Fusion moves

By Lin Qi ( China Daily ) Updated: 2016-02-16 11:12:16

Fusion moves

Wang Yizhou's installation High Mountains is the centerpiece of his solo show, Insight, in Beijing.[Photo provided to China Daily]

Wang Yizhou seeks to marry different art philosophies in his latest works, Lin Qi reports.

Wang Yizhou, an artist who uses various mediums to express himself, has created works that appear simple but are infused with complex thoughts.

Both his ink paintings and installations attempt to engage his viewers in dreamlike sequences, an experimental spirit he nurtured through cross-cultural training in art.

In his teens, the now 48-year-old Shanghai-based artist had learned calligraphy and traditional ink painting. As he grew up, Wang became an avid researcher of Huang Binhong, an art historian and modern master of Chinese painting. Then, realizing his mind was rooted in Chinese cultural traditions, Wang looked to expand his vision by studying oil painting in college.

In his works, Wang seeks to present his vision of the world by marrying two different streams-the soft, curved lines of Chinese painting and the geometric lines of Western minimalism.

Wang's current solo exhibition, titled Insight, which runs through March 12 in Beijing, shows his latest experiments at integrating art philosophies of the East and the West, as well as traditional and contemporary art forms.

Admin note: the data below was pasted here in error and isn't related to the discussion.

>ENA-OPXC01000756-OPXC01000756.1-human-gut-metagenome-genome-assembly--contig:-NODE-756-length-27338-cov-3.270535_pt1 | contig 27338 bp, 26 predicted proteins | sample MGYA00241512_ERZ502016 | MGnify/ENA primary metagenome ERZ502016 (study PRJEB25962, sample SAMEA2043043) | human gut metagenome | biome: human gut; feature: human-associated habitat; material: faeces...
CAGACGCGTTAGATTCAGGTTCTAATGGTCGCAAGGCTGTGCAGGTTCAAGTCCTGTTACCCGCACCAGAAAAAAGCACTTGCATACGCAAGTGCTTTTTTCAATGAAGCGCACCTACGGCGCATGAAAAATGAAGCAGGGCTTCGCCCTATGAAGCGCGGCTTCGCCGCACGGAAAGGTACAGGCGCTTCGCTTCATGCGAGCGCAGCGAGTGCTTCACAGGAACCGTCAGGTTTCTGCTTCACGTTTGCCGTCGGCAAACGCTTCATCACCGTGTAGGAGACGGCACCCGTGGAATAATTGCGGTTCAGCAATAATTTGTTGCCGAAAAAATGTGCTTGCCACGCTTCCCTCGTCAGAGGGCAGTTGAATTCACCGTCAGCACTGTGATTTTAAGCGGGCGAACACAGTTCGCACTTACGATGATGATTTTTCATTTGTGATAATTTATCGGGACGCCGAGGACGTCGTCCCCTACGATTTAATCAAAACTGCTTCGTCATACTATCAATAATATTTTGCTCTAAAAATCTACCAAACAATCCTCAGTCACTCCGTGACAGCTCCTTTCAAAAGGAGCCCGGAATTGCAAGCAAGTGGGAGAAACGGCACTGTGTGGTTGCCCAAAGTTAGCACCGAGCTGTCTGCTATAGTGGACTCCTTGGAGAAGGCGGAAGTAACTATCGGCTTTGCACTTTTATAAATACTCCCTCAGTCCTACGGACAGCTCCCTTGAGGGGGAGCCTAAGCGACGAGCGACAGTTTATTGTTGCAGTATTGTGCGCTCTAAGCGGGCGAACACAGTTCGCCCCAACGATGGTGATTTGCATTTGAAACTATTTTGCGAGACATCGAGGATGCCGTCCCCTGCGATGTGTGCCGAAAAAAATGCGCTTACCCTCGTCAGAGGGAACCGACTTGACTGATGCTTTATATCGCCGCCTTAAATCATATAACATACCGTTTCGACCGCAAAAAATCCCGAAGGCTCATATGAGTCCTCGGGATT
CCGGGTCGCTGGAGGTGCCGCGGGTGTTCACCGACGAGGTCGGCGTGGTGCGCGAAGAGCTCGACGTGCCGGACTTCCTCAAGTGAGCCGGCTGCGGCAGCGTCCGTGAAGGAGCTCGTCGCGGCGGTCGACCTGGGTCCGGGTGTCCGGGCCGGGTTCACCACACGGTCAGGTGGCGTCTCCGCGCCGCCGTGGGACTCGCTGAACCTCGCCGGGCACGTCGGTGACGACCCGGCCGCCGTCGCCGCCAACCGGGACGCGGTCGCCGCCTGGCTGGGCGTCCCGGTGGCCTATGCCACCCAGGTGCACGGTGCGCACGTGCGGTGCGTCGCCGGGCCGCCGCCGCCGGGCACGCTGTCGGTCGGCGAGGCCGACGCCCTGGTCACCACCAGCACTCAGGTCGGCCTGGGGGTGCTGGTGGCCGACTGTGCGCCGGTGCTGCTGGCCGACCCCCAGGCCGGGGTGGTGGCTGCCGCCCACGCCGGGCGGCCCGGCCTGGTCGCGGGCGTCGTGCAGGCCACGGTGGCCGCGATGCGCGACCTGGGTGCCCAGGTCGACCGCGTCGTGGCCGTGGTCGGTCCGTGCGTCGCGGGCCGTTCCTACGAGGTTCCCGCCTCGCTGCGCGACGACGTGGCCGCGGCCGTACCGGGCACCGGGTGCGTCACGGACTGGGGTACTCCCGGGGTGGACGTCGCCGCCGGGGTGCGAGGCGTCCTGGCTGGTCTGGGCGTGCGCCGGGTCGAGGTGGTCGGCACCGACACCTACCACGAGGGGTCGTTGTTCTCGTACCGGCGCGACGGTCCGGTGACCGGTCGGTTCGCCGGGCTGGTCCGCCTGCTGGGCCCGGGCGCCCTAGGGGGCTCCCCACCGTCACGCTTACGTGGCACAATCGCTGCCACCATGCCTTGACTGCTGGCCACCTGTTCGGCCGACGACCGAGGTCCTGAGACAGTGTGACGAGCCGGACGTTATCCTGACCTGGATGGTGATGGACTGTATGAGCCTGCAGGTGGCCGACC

"Wang was an established painter of realistic oil art already. But he dared to walk out of his comfort zone," says Gao Peng, director of Today Art Museum, where the show is being held.

Wang made breakthroughs in contemporary art, something unfamiliar to artists of his generation in China when they started to understand the field in the 1980s and '90s, Gao says.

The centerpiece of Wang's Beijing display is the installation High Mountains, which has several structures sculptured like mountains and wrapped with xuan zhi (rice paper), and hung midair in upside-down positions.

The creator also invites his viewers to explore a connection between the three-dimensional "mountains" and his other mountain-and-water ink paintings on show.

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